The Road to Equality, Full of Potholes

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Image by Flickr user sushiesque of the gay marriage protest outside the constitutional convention at Beacon Hill, Boston

By Kaylia Metcalfe

June was six months ago.

The Supreme Court struck down DOMA (Defense of Marriage Act) and paved the way for full equality for same sex couples—but that equality is sometimes slow in coming.

In late December, late December, the Obama administration announced that it would start processing Social Security claims in terms of retirement and survivor’s benefits for same-sex couples. Of course, like all programs and procedures, the rollout is slow in coming with vague promises on the program’s Web sites about more information coming soon.

But that’s the government, and we don’t expect it to do anything quickly. At least, it is not actively trying to circumvent the law the way several states did in terms of military spousal benefits.

Starting in September, married same-sex couples were supposed to have been able to enroll in programs such as the military’s health and housing plans. But some states’ National Guards refused to process applications.

How were these actions justified? Well, even though the Supreme Court was pretty clear in June about the federal government honoring same-sex marriages, recognition at the state level is a whole other thing.

Remember, only 16 states have legalized same-sex marriages. That is a hell of a number and it did skyrocket this year, but that still leaves 34 states that don’t allow it, and a few of those states actively ban same-sex marriages.

The monkey wrench for military spouses is that National Guardsmen and women serve a dual mission—both to the state and federal government. So would allowing access to the federally protected opportunities violate their state constitutions?

On Oct. 31, Secretary of Defense Chuck Hagel called out the nine states that ban same-sex marriage—Indiana, Georgia, Florida, Mississippi, Louisiana, Oklahoma, South Carolina, Texas and West Virginia—and directed them to comply with federal law. “All military spouses and families sacrifice on behalf of our country,” he said. “They deserve our respect and the benefits they are entitled to under the law.”

Now the states had a quandary. How to save face (uphold their bigoted constitutions) but comply and not look like troop-un-supporters. It took almost two months (an allowed “period of review”), but each state has found a working solution.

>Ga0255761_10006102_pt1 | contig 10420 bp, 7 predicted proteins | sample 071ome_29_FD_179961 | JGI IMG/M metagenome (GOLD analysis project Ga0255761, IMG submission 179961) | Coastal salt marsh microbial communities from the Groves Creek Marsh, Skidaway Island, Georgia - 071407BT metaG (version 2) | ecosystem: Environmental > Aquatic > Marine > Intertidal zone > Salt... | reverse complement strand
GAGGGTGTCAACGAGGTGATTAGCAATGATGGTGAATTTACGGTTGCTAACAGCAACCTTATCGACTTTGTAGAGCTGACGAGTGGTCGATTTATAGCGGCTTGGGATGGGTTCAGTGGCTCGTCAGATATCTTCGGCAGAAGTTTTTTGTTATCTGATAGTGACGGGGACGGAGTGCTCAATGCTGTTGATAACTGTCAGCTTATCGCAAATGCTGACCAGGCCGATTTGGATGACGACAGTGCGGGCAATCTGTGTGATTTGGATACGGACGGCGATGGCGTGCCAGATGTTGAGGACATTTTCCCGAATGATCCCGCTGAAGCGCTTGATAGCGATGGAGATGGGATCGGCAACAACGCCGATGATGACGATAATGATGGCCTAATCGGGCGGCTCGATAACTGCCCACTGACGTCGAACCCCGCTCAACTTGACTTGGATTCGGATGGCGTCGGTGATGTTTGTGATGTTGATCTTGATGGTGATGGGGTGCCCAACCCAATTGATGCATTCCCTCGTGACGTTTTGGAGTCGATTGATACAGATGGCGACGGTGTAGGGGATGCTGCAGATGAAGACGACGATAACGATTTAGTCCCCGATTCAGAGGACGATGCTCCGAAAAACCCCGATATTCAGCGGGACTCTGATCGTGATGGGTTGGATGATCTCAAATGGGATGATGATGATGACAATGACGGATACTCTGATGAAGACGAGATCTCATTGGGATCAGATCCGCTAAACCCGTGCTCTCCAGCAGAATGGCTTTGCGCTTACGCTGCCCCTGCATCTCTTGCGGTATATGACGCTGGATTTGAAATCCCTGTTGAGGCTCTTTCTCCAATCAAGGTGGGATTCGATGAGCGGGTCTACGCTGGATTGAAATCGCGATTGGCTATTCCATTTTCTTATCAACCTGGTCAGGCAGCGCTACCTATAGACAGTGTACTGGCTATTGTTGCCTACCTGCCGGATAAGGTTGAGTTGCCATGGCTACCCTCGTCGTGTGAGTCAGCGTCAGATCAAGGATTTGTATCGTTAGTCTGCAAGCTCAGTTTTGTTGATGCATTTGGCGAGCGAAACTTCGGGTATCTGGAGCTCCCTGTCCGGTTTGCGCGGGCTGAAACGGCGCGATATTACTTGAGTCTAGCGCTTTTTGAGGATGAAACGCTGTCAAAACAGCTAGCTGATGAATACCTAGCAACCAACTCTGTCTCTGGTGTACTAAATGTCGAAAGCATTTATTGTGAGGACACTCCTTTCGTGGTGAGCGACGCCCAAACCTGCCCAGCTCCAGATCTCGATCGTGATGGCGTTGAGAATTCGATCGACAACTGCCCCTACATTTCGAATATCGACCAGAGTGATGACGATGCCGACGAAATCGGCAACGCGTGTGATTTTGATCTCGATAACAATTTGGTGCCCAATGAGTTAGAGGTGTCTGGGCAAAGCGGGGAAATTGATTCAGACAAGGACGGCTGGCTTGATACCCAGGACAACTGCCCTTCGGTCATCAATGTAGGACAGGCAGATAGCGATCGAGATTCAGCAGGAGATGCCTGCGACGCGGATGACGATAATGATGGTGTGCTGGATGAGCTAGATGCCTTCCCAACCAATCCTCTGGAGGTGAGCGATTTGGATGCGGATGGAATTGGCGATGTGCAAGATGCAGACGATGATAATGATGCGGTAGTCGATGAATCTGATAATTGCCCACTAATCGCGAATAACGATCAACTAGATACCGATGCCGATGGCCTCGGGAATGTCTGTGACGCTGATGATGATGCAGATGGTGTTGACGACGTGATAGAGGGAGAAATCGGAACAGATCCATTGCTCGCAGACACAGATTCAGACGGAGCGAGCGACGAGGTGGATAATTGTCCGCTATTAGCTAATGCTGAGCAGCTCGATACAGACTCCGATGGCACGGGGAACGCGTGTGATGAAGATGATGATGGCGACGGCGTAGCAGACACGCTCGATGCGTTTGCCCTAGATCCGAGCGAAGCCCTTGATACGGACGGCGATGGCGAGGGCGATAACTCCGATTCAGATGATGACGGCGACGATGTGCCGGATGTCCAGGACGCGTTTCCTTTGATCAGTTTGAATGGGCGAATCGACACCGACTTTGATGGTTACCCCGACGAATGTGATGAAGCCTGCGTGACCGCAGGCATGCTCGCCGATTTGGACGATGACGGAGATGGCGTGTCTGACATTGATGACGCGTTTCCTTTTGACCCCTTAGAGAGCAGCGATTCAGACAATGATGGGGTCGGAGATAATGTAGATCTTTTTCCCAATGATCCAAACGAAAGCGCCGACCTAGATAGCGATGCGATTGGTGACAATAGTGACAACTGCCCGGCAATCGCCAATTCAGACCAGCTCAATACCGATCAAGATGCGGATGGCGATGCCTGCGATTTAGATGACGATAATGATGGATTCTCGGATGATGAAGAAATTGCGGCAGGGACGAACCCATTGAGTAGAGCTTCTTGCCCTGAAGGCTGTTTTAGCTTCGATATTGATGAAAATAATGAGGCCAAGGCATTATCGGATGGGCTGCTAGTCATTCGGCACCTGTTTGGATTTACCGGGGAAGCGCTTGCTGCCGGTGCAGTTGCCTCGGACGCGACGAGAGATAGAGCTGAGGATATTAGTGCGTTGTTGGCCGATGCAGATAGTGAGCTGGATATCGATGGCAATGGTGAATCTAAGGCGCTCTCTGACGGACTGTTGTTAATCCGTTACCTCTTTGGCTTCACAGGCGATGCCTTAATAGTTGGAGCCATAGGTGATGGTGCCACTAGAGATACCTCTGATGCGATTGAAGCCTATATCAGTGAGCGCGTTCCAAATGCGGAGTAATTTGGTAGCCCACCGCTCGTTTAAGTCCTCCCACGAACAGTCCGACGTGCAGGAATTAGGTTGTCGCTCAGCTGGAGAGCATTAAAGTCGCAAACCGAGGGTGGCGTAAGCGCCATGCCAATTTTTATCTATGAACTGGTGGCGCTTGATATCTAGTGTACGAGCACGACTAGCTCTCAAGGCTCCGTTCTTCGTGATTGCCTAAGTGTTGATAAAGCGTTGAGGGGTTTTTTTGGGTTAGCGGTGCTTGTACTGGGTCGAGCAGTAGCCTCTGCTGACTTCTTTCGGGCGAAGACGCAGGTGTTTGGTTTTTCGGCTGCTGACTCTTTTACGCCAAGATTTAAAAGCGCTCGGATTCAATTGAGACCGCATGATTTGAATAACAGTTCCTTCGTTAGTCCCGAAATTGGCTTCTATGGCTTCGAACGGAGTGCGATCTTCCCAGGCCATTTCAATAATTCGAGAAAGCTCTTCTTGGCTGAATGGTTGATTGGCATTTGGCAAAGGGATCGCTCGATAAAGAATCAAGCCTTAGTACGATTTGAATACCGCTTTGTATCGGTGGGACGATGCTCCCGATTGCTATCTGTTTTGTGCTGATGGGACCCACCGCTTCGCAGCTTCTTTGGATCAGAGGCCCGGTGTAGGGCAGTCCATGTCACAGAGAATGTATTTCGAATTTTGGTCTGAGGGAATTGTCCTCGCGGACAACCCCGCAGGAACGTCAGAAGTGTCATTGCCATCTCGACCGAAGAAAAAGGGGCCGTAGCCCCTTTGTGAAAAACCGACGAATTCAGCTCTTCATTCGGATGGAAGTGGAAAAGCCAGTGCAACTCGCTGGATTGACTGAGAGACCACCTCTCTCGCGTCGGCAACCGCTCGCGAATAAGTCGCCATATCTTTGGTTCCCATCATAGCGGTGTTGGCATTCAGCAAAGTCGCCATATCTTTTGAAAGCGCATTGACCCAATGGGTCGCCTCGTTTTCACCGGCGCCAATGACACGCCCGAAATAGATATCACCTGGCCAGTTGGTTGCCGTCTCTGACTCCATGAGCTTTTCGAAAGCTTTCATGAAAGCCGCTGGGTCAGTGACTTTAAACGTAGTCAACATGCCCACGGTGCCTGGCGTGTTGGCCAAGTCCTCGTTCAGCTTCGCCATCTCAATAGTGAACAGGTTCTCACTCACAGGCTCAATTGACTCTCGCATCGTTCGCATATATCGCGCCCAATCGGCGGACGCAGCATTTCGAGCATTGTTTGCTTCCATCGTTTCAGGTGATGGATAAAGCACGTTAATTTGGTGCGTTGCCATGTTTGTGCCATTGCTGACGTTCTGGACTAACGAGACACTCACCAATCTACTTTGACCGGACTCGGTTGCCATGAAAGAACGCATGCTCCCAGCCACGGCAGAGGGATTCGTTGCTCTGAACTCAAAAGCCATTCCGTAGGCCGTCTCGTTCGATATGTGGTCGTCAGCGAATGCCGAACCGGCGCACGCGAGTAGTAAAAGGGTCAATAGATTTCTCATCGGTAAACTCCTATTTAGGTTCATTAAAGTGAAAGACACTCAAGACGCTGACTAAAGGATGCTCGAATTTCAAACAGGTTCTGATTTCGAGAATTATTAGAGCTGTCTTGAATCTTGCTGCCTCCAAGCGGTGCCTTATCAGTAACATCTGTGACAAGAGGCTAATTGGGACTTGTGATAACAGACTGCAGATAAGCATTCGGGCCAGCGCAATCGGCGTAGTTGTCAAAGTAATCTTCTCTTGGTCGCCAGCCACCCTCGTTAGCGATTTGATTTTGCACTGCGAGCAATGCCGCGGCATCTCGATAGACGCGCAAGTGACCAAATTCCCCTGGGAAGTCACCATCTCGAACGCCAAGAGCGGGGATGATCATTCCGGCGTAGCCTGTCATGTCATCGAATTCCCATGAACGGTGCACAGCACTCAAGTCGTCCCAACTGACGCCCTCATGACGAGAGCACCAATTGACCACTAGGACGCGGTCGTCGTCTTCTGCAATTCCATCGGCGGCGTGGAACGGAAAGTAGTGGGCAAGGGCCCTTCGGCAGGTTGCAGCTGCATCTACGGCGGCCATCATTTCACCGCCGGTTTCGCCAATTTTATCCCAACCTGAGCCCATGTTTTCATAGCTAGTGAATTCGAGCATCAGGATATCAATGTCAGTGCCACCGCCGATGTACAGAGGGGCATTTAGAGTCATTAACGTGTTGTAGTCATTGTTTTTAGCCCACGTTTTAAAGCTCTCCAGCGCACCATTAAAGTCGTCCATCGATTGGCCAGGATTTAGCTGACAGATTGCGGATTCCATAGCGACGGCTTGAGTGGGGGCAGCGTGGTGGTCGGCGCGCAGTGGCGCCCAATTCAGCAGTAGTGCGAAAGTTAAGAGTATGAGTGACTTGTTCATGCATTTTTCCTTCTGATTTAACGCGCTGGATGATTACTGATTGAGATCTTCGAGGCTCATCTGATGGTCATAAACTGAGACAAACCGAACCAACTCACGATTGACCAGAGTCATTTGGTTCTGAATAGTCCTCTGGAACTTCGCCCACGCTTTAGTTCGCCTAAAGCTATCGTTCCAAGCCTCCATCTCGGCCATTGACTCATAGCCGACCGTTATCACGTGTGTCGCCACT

Georgia, Louisiana, Mississippi and Texas decided to place National Guard employees in a temporary federal status, as needed, when enrolling same-sex spouses in benefit programs. By contrast, Florida, Oklahoma and South Carolina chose to limit enrollment operations for all spouses—regardless of sexual orientation—to just federal Guard units, not those that are state-owned. Meanwhile, Indiana and West Virginia landed on signing up same-sex couples for benefits at both state and federal Guard installations, without fussing with employee status.

So far it is a compromise that holds water, but it is just the latest in the list of last-ditch efforts by conservatives to deny equality to the LGBT community.

And it isn’t just U.S. conservatives who are throwing hissy fit after hissy fit. (There really is no other way to describe the recent drama surrounding the Fair Education Act and the fear-mongering of sexual assault in girls’ bathrooms.) Last month, LGBT activists had a few huge setbacks on a global scale.

First, Russian President Vladimir Putin has cracked down even harder. He dissolved the state news agency and created one headed by Dmitry Kiselev, an outspoken homophobe who believes the already insane anti-LGBT propaganda laws in Russia don’t go far enough and that gays should be banned from donating sperm or other organs (such as hearts, livers, etc.) as gay donor organs would be “unsuitable.”

In India, the nation’s high court overturned a 2009 court ruling that had decimalized same-sex relationships. The new ruling states that it is constitutional to ban “carnal intercourse against the order of nature.” Although India doesn’t go as far as Russia in criminalizing the lives of its LGBT citizens, many see this as a first step in that direction.

And lastly, Australia’s highest court overturned a law that allowed same-sex couples to marry. The court ruled that marriage could only be changed by the Australian federal government, which likely won’t happen anytime soon due to the current conservative prime minister who has already blocked two bills legalizing marriage equality.

Amid this whole one step forward, two steps back, a few steps to the side nonsense, it is important to remember that social change is full of stutters, stops and then (thankfully) great leaps forward. These reactions of bigots and conservatives to a society moving, slowly moving, toward full equality for all will only fuel the fire for change.

So, let’s ring in the New Year with our eyes wide open to the challenges we face but with the warm spark of hope in our hearts.

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Kaylia Metcalfe is a writer, blogger and activist in Fresno. She is a cofounder of Skeptics Without a Cause and serves on the Gay Central Valley Board of Directors. Her short story collection “Links” is available at www.amazon.com. Contact her at kayliametcalfe@gmail.com.